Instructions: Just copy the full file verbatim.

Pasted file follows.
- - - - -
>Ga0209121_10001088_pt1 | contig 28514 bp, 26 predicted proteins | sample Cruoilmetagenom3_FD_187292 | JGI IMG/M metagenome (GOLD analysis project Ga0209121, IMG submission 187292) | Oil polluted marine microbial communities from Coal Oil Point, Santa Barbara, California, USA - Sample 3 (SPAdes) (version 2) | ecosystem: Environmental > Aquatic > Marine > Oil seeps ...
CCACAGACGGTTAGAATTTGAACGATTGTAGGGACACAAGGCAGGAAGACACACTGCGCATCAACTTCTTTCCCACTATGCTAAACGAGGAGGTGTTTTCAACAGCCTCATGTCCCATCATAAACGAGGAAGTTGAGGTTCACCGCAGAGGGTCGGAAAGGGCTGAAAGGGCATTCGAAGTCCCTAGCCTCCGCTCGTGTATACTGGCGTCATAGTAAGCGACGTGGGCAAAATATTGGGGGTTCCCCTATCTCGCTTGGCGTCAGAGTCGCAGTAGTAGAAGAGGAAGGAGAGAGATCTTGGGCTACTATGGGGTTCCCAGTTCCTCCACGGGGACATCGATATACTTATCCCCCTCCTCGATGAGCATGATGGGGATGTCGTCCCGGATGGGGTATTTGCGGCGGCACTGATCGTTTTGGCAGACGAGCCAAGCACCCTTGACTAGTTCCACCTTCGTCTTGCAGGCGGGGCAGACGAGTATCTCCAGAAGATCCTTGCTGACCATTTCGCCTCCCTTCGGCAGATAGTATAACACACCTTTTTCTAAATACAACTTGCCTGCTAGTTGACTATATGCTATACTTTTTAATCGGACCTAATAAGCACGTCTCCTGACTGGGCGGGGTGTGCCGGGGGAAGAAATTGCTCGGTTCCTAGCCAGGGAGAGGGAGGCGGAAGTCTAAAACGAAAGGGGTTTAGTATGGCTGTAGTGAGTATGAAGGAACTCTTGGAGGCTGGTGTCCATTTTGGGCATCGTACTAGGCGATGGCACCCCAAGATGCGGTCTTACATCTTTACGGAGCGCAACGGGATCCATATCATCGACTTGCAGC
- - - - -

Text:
>Ga0209121_10001088_pt1 | contig 28514 bp, 26 predicted proteins | sample Cruoilmetagenom3_FD_187292 | JGI IMG/M metagenome (GOLD analysis project Ga0209121, IMG submission 187292) | Oil polluted marine microbial communities from Coal Oil Point, Santa Barbara, California, USA - Sample 3 (SPAdes) (version 2) | ecosystem: Environmental > Aquatic > Marine > Oil seeps ...
CCACAGACGGTTAGAATTTGAACGATTGTAGGGACACAAGGCAGGAAGACACACTGCGCATCAACTTCTTTCCCACTATGCTAAACGAGGAGGTGTTTTCAACAGCCTCATGTCCCATCATAAACGAGGAAGTTGAGGTTCACCGCAGAGGGTCGGAAAGGGCTGAAAGGGCATTCGAAGTCCCTAGCCTCCGCTCGTGTATACTGGCGTCATAGTAAGCGACGTGGGCAAAATATTGGGGGTTCCCCTATCTCGCTTGGCGTCAGAGTCGCAGTAGTAGAAGAGGAAGGAGAGAGATCTTGGGCTACTATGGGGTTCCCAGTTCCTCCACGGGGACATCGATATACTTATCCCCCTCCTCGATGAGCATGATGGGGATGTCGTCCCGGATGGGGTATTTGCGGCGGCACTGATCGTTTTGGCAGACGAGCCAAGCACCCTTGACTAGTTCCACCTTCGTCTTGCAGGCGGGGCAGACGAGTATCTCCAGAAGATCCTTGCTGACCATTTCGCCTCCCTTCGGCAGATAGTATAACACACCTTTTTCTAAATACAACTTGCCTGCTAGTTGACTATATGCTATACTTTTTAATCGGACCTAATAAGCACGTCTCCTGACTGGGCGGGGTGTGCCGGGGGAAGAAATTGCTCGGTTCCTAGCCAGGGAGAGGGAGGCGGAAGTCTAAAACGAAAGGGGTTTAGTATGGCTGTAGTGAGTATGAAGGAACTCTTGGAGGCTGGTGTCCATTTTGGGCATCGTACTAGGCGATGGCACCCCAAGATGCGGTCTTACATCTTTACGGAGCGCAACGGGATCCATATCATCGACTTGCAGC